Stories from our part of the world have a large grounding in Hindu mythology and are equal or superior in complexity to Greek Mythology which is studied extensively in our schools. It’s a little sad that we neglect our own culturally relevant stories to study European ones.
For our second story, we headed to Lanka’s deep south. Whether it is true or false, popular belief has it that the hero king Dutugemunu worshipped at lord Kataragama’s shrine, soliciting victory, before engaging in the war with king Elara who ruled over the Anuradhapura or Rajarata kingdom. The victorious Dutugemunu, as a final courtesy to his defeated enemy, decreed that everyone would dismount and walk while passing Elara’s final resting place. Today, people have forgotten where Elara fell and no one pays similar courtesies to fallen heroes or worthy adversaries. However, much like Dutugemunu, people still flock to Kataragama to ask the Kataragama Deviyo for favours. Of course, he is one of Lanka’s better known guardian deities, but who is lord Kataragama? From where did he come and what does he do in his remote jungle shrine? Very few people know, but if you’ve ever wondered, I will tell you…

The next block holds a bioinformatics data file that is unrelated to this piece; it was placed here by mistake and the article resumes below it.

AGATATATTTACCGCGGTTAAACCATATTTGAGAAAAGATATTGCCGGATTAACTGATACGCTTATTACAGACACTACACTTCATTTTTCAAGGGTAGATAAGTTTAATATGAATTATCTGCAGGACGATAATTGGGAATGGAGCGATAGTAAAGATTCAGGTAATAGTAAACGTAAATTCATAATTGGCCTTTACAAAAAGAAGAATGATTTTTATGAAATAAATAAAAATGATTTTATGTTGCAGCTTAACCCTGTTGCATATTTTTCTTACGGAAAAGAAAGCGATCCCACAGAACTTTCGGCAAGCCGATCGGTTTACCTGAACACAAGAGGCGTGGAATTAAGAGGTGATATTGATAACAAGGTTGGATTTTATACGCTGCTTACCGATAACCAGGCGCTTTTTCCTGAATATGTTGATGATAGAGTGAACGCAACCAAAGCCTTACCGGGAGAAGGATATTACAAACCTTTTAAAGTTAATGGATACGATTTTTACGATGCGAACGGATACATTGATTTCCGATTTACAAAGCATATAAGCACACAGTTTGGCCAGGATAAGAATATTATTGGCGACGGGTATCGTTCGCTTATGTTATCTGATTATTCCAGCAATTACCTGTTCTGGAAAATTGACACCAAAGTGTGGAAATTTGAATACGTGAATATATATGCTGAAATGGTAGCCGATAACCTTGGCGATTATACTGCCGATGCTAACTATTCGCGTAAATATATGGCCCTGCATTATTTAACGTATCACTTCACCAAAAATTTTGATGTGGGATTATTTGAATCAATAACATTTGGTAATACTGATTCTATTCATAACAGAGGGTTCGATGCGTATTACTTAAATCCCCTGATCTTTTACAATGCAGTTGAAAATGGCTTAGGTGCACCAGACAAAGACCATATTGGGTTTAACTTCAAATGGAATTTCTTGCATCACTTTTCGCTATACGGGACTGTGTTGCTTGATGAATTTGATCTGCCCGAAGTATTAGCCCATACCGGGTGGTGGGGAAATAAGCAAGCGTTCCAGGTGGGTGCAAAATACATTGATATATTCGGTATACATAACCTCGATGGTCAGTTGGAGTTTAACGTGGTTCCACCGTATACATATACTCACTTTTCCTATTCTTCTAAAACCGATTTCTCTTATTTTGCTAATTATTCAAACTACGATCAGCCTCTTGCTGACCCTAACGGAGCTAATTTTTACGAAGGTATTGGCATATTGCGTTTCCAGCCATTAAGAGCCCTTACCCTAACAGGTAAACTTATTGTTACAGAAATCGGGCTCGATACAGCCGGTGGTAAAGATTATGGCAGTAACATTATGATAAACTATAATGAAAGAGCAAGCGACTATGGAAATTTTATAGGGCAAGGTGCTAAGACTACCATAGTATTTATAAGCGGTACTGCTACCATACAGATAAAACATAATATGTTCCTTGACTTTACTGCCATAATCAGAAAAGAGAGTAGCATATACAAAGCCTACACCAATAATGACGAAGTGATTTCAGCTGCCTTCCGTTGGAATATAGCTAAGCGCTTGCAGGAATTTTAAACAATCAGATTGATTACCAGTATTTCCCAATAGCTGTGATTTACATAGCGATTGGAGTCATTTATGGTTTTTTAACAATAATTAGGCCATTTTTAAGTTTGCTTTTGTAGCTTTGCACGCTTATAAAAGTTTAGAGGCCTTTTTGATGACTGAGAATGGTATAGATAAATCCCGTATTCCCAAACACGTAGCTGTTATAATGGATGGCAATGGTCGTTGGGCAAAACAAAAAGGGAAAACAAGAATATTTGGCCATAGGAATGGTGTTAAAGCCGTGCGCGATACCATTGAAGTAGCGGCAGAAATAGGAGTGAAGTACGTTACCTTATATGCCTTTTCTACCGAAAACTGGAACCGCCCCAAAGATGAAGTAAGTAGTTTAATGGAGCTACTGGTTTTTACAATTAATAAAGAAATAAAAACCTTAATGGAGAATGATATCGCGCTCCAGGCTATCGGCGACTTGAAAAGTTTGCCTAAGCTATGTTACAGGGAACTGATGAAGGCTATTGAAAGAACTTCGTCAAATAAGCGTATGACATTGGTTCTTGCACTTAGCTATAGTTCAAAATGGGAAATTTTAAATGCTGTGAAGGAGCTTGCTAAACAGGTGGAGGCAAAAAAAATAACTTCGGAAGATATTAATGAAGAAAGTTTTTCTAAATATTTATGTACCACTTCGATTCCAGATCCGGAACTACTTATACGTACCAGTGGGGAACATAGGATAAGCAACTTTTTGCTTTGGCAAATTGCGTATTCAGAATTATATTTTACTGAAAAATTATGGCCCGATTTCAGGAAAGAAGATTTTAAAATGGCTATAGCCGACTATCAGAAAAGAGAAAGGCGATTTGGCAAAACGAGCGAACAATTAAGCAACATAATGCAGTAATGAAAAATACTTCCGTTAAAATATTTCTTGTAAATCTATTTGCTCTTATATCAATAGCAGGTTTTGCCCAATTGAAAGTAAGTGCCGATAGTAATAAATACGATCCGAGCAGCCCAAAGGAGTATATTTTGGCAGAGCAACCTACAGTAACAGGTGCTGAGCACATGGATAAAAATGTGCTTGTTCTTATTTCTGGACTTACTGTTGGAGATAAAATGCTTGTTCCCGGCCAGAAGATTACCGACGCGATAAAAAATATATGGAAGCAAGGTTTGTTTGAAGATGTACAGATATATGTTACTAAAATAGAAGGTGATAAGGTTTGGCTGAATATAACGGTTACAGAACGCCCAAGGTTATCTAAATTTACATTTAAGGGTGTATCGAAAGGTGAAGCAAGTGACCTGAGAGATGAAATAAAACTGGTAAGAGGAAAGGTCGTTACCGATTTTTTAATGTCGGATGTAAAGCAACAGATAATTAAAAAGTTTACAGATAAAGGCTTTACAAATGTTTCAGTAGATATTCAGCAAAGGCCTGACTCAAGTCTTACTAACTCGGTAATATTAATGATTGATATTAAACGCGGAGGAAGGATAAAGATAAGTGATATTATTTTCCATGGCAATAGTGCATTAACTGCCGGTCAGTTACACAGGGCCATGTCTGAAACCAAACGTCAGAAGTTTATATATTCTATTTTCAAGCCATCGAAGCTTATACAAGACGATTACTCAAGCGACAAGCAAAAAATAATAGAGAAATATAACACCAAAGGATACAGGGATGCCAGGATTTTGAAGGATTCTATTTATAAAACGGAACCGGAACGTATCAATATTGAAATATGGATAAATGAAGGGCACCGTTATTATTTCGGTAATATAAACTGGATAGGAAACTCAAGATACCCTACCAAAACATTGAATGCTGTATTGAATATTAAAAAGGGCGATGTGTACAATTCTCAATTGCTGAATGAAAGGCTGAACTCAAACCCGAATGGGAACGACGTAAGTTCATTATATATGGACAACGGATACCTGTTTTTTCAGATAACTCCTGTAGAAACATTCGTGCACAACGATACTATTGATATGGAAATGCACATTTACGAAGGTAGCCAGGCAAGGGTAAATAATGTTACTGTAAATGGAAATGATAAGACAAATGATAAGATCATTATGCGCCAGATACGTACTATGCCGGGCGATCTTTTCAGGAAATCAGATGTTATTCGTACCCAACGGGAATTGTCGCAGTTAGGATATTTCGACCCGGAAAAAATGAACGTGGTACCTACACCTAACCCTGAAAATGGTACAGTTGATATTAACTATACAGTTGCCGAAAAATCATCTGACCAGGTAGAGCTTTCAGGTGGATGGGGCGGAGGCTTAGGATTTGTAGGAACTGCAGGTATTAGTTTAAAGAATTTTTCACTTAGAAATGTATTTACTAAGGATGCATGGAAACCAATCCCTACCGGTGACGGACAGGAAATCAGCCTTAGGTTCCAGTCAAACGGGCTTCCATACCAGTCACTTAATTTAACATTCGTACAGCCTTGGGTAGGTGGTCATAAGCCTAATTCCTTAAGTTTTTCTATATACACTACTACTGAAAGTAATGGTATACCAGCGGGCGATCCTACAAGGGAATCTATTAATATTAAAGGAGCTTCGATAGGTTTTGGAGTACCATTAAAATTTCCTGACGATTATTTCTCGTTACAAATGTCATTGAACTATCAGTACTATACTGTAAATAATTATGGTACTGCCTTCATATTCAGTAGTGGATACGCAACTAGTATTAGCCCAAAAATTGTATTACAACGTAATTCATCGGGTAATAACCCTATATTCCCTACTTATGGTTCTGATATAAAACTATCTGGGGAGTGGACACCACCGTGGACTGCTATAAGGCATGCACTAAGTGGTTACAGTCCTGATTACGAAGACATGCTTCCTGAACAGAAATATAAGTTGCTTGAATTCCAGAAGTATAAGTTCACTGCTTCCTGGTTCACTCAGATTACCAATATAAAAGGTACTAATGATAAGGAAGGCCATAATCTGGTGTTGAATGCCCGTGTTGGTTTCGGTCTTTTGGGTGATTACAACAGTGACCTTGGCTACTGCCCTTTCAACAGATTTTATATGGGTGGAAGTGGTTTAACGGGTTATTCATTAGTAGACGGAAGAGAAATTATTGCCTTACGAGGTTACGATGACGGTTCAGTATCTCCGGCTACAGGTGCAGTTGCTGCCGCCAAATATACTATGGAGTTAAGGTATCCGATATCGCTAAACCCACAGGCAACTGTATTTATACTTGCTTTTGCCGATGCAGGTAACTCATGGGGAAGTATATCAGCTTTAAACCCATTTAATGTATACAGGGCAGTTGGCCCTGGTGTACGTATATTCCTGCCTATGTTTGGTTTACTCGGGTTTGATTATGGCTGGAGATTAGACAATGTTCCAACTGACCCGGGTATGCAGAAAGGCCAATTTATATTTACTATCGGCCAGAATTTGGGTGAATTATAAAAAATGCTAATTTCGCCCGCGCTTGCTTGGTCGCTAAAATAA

You’ve probably figured out by now that the sophisticated artwork is what interested me more than anything else. In this loosely defined arena of culture, books are the most accessible and affordable entry point. Anything we define as cultural, whether it is a dance performances or theatre, if it’s performed live, is either expensive or difficult to attend due to our own time or money constraints. Once upon a time, Music used to be difficult to access because it was always a live performance. But today, thanks to Youtube it has become broad-based and contemporary music can be downloaded easily enough, provided that you have the accessories to receive it. Contrarily, the cinema experience, which until recently had affordable mass appeal, has now become quite expensive and leaves nothing tangible beyond a fading memory. Traditional art forms on the other hand have literally exploded. An increasing number of artists and consumers entering the field has made it difficult to keep abreast of what’s new or good. Everyone has heard of Da Vinci and Michelangelo, but hardly anyone knows of successful contemporary artists. Paradoxically, artwork has become more expensive and thereby less accessible to a wide public. Introducing art affordably to people was another goal in this illustrated book project. Alex Stewart’s paintings sell for large amounts of money but through these books you can have about 15 paintings for the ridiculously low price of Rs 250. A deal if there ever was one!